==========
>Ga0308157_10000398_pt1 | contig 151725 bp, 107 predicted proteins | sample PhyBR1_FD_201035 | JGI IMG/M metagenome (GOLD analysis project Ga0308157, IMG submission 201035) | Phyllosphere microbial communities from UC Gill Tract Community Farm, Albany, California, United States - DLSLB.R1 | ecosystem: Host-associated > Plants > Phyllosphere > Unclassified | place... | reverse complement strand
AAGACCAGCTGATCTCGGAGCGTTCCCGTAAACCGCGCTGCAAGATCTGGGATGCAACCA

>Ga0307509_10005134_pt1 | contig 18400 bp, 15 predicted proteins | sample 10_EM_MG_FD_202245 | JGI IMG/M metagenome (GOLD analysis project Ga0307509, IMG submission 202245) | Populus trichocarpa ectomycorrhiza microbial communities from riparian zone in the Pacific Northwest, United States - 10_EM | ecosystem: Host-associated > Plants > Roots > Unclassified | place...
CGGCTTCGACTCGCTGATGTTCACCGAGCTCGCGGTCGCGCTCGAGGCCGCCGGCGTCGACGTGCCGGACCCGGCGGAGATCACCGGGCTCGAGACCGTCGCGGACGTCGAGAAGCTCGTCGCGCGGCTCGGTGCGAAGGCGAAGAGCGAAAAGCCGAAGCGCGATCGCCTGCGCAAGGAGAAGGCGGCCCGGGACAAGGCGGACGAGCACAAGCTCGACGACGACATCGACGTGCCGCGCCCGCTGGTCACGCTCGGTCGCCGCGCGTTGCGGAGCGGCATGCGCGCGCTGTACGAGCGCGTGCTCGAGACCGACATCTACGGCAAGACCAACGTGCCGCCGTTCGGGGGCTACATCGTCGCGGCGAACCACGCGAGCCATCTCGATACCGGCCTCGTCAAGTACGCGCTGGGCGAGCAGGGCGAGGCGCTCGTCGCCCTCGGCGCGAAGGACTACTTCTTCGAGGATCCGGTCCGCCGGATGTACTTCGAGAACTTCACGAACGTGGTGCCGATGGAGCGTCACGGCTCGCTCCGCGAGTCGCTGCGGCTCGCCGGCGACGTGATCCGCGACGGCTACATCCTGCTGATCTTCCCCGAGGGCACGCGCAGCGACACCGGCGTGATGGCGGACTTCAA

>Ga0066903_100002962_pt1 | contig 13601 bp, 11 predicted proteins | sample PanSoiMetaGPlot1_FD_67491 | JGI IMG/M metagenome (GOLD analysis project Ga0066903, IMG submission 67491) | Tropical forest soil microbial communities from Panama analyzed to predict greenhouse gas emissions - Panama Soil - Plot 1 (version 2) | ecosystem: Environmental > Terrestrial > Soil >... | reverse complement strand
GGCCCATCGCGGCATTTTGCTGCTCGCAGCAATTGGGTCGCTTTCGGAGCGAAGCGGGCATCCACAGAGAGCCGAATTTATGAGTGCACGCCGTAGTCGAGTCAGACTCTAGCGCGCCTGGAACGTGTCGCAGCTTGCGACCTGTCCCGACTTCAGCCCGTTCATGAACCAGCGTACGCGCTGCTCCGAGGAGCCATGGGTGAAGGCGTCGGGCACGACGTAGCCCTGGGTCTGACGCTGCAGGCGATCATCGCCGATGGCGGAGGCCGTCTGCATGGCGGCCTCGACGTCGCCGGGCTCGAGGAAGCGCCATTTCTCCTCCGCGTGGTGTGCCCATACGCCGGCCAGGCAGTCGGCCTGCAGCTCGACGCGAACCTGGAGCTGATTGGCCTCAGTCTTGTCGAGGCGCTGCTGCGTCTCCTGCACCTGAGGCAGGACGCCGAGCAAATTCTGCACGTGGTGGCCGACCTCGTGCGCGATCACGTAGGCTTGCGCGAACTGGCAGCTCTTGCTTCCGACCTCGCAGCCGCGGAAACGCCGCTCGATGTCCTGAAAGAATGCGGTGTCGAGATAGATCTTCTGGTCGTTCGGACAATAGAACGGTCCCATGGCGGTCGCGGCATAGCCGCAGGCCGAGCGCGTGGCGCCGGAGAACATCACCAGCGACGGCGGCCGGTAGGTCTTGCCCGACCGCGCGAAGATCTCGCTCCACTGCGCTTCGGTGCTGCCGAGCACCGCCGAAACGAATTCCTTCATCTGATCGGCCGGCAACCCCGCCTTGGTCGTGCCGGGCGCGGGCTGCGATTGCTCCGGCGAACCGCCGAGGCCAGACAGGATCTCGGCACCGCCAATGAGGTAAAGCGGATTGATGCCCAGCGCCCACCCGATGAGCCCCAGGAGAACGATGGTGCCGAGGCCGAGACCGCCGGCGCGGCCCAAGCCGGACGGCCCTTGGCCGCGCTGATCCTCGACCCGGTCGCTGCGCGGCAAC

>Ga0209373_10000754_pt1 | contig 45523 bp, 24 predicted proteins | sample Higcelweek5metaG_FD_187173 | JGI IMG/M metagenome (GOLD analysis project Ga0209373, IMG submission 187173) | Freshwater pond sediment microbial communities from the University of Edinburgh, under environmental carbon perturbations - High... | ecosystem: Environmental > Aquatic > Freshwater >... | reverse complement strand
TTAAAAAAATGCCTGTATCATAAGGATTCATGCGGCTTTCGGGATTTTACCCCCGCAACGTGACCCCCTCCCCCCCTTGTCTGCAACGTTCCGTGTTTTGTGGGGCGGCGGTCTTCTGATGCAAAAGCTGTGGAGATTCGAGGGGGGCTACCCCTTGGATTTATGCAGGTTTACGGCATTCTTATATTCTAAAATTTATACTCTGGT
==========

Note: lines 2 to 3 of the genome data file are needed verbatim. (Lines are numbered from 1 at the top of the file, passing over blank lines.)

AAGACCAGCTGATCTCGGAGCGTTCCCGTAAACCGCGCTGCAAGATCTGGGATGCAACCA

>Ga0307509_10005134_pt1 | contig 18400 bp, 15 predicted proteins | sample 10_EM_MG_FD_202245 | JGI IMG/M metagenome (GOLD analysis project Ga0307509, IMG submission 202245) | Populus trichocarpa ectomycorrhiza microbial communities from riparian zone in the Pacific Northwest, United States - 10_EM | ecosystem: Host-associated > Plants > Roots > Unclassified | place...